A Brief History of Democracy

Friday, April 1, 2011

The Federal Court of Appeal Should Grant a Interlocutory Injunction Against the Exclusion of Elizabeth May from the Televised Leaders Debate

I think that it should be obvious by now that the Greens are subject to some very serious discrimination against their fundamental democratic rights. I also believe that the exclusion of Elizabeth May from the televised leaders debate illustrates the systemic nature of this discrimination.

Keep in mind that during the 2008 federal election, the Greens received almost one million votes and were not awarded a single seat in Parliament. To put that in perspective, the Bloc Quebecois received 1.3 million votes and received 49 seats.

As you know, if you follow this blog, we have contested the constitutionality of the voting system that could bring about such a democratic anomaly. Both Elizabeth May and Fair Vote Canada were granted intervenor status. Our appeal was heard on Feb. 8, 2011 and a decision is pending.

The reason given by the television consortium for excluding Ms. May was that the Greens had not won a seat in Parliament. Hey, wait a minute isn't the constitutionality of the very said voting system that makes it such that a million electors forgo effective representation despite their numbers presently before the Quebec Court of Appeal?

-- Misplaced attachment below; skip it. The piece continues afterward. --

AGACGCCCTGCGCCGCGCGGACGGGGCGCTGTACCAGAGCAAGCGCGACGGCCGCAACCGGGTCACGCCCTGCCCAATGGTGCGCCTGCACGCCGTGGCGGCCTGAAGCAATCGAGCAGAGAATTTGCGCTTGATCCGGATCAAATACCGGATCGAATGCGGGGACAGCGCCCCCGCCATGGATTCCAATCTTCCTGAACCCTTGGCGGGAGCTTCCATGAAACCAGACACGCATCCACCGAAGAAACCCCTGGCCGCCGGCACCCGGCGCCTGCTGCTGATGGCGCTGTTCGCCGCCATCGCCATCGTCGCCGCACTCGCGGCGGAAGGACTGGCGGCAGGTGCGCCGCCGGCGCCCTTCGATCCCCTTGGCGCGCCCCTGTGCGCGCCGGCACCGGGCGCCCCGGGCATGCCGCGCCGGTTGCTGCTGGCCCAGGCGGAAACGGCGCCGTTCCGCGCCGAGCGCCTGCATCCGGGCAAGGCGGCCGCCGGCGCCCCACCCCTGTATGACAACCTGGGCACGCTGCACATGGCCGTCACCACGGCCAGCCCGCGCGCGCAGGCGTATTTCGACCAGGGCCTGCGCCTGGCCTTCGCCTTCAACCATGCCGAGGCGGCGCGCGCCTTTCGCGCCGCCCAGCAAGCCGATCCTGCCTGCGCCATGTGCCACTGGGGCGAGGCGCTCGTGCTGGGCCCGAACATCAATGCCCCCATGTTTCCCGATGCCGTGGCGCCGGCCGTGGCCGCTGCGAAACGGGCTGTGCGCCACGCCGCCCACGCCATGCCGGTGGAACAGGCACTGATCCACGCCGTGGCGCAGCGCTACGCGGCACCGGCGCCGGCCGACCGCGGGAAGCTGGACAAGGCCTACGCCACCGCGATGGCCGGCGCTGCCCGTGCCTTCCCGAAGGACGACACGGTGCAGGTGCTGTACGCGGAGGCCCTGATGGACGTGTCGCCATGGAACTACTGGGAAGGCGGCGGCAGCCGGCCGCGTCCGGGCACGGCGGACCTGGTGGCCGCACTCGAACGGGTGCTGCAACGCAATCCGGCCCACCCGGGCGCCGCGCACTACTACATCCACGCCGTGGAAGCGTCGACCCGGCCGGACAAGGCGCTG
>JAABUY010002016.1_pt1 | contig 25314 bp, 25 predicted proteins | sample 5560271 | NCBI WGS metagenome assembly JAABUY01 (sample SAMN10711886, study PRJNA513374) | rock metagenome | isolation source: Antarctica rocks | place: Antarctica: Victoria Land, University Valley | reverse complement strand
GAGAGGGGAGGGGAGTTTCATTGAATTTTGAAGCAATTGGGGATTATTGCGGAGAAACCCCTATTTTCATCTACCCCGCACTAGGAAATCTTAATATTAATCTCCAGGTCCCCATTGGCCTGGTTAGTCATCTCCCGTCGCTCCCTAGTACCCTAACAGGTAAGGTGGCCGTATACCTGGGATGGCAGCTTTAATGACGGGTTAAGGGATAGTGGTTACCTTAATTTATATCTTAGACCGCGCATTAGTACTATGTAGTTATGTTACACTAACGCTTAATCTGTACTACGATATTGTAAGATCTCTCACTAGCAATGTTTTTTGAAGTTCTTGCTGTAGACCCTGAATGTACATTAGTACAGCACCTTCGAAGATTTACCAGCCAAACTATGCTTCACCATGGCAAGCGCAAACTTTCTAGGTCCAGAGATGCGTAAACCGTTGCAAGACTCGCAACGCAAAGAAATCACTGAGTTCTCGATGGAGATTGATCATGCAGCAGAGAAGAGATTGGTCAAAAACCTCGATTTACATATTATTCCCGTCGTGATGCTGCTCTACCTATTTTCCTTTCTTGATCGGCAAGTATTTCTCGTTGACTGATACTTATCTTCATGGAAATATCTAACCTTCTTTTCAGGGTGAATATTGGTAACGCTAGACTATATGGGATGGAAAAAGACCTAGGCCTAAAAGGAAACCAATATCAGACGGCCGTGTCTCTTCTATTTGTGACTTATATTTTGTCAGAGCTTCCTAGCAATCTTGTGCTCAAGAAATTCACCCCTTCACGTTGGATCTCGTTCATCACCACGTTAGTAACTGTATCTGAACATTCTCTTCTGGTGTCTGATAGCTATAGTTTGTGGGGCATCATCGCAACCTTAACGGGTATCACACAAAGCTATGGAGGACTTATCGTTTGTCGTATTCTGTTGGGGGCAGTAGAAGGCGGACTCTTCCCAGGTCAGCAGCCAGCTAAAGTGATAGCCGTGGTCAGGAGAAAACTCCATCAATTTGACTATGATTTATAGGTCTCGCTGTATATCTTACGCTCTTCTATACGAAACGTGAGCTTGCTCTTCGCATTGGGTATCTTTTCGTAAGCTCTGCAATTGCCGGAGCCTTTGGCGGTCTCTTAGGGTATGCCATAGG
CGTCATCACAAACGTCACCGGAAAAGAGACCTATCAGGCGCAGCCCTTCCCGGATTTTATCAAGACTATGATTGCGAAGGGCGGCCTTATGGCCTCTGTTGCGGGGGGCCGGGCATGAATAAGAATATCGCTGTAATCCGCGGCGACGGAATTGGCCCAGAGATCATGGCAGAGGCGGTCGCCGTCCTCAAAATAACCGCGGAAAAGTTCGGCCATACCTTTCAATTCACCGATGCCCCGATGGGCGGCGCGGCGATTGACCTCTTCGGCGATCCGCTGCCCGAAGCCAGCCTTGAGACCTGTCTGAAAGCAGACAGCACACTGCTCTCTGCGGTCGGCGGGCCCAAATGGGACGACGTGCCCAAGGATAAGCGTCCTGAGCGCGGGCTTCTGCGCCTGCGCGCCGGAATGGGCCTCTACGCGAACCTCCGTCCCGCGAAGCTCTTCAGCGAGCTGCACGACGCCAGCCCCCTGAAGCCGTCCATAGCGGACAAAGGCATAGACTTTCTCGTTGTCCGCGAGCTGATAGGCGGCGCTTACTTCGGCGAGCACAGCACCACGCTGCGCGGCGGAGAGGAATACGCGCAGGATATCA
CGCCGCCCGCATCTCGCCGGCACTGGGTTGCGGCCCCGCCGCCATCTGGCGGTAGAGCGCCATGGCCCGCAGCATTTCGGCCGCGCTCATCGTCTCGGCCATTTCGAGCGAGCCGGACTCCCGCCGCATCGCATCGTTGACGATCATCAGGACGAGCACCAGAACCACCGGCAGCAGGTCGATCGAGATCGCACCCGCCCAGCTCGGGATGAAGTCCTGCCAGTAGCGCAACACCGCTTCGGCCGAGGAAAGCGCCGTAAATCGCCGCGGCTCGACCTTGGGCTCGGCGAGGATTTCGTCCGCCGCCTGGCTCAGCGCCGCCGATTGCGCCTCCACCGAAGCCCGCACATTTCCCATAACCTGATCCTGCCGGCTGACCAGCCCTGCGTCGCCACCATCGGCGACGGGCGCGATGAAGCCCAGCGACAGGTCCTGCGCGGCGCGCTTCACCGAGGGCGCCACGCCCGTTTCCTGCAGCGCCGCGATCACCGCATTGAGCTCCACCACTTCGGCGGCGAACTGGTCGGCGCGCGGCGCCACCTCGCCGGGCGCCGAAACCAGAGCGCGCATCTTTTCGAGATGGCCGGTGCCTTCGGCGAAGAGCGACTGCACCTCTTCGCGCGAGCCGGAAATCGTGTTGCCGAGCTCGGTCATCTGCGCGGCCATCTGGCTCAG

Given that the decision hasn't been rendered but is expected shortly and it is entirely possible that the grounds put forward to justify the exclusion of Ms. May would also be rendered untenable if the Court strikes down the use of the very same voting system, the Federal Court should grant an interlocutory injunction that maintains the status quo, which means as was the case in 2008, Ms. May would participate in the leaders debate.

After the Quebec Court of Appeal has rendered its decision, then the question put before the Federal Court can be examined and decided upon. To rule beforehand could expose the plaintiff to irreparable harm since her exclusion from the debate could prevent voters who might be otherwise inclined to vote for the Greens from doing so if they had had the opportunity to witness her participation during the leaders debate. Moreover, her inclusion in the debate would not be prejudicial to the other leaders since they opted to participate in such a debate in 2008.

Clearly, the Federal Court of Appeal has the opportunity to uphold the values of a free and democratic society and we would hope that it would do its part in bringing the systemic discrimination against the Greens to an end.

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